Company auditors are not an obvious group to ask for help to save us from global warming. But they could turn out to be knights in shining armour, writes Natasha Landell-Mills, head of stewardship, Sarasin & Partners (pictured).
Their central role in vetting financial statements awards them unique power to press companies to align their numbers with the Paris Agreement on climate change. This would transform the odds in our battle to stabilise the planet.
Company accounts provide vital information to management, boards of directors, shareholders and indeed all stakeholders about the profit a business has earned and capital it has put to work. The numbers underpin key decisions about how much money there is to invest and where funds would be best deployed to generate future returns. They are also the single most important determinant of most executives’ bonuses. Accounts act as a nerve centre for decision-making. Where they are faulty, the capital machine will misfire.
Yet when we analyse listed companies’ accounts the vast majority appear to be leaving out climate-related impacts, such as how shifting weather patterns will affect business, or how the global drive to reduce emissions of carbon dioxide to net zero by 2050, as set by the Paris Agreement, will impact future earnings.
The UK Financial Reporting Council came to a similar conclusion in a recent review of financial statements. Only six of 24 companies it examined made any reference to climate change in their financial statements, despite being heavily exposed to climate risk. The silence was often at odds with detailed disclosures of climate impacts in the strategic and risk sections in these companies’ annual reports, along the lines required under the Task Force on Climate-related Financial Disclosures.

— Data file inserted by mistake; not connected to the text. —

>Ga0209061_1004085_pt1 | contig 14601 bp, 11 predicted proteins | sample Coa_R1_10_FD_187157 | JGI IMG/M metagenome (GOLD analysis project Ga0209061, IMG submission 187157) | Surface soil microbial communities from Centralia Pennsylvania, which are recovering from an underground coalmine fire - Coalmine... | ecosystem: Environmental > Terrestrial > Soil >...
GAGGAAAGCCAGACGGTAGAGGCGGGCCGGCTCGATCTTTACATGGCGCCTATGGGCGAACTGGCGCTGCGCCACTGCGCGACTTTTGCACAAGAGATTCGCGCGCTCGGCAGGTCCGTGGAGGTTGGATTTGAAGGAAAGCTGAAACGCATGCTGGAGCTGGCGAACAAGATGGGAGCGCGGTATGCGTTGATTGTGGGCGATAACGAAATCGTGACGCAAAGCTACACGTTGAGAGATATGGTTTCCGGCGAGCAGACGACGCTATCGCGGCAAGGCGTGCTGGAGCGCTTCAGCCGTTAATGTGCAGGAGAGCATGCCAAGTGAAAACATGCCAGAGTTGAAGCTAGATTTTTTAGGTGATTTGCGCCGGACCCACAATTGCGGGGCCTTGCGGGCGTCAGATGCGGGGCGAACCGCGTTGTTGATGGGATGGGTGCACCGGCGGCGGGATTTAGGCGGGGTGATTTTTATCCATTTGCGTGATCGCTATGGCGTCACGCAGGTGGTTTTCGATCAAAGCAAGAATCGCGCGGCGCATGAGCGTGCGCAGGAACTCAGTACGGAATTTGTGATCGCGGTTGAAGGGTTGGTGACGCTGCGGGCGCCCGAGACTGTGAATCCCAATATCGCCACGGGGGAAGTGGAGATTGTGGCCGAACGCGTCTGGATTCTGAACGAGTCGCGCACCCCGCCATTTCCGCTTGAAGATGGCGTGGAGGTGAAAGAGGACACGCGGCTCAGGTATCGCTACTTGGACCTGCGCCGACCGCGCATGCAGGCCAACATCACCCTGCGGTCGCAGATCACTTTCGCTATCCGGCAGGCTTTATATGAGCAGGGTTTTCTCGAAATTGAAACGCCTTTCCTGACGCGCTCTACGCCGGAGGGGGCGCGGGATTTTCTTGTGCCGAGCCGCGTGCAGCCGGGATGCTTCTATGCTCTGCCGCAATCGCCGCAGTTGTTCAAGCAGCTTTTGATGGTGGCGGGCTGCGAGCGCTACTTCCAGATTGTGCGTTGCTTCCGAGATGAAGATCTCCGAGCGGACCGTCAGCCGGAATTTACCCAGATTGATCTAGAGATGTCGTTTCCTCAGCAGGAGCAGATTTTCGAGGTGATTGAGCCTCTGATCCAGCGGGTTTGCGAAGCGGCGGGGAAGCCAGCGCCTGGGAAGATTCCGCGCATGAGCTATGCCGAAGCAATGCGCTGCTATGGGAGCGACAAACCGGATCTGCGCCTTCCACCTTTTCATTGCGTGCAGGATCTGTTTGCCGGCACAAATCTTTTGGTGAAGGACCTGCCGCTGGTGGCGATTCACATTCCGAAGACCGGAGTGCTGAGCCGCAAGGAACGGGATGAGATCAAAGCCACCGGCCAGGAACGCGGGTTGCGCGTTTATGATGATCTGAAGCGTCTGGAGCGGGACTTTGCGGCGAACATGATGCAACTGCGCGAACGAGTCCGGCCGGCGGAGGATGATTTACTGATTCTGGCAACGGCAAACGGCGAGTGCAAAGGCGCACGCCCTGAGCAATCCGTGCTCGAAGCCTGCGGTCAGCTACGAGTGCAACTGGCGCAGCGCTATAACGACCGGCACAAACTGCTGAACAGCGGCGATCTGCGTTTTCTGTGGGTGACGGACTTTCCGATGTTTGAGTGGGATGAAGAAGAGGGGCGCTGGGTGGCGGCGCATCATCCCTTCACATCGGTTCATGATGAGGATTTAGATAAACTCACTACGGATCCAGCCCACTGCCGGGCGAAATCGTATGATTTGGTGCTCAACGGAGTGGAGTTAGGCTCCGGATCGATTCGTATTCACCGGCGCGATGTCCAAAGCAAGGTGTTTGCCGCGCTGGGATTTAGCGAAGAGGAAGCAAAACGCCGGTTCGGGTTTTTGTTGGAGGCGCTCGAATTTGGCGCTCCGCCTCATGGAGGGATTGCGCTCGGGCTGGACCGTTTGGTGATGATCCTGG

Beyond the obvious question of potential misrepresentation, such mistaken accounting is likely to lead to excessive investment in carbon-intensive activities, with tragic consequences for society.
If the accounts of a coal-fired power company, for example, ignore the decarbonisation required under the Paris Agreement, management will presume stronger future cash flows and longer lives for assets. The company will continue to reinvest in coal power, fail to write down its assets, and ignore the need to put aside funds to cover cleanup costs.
Meanwhile, executives are likely to receive large payouts for their efforts.
Enter the auditor. Like a well-trained engineer, the auditor checks the number-machine is in working order and identifies faults. A good auditor knows where to look for potential misrepresentation and then investigates more deeply.
By ensuring that companies’ numbers can be relied on, auditors protect investors, but also staff, customers, suppliers and – ultimately – the public. The recent failures of UK outsourcing company Carillion and German payments processor Wirecard show the harm imposed when the audit system appears to break down.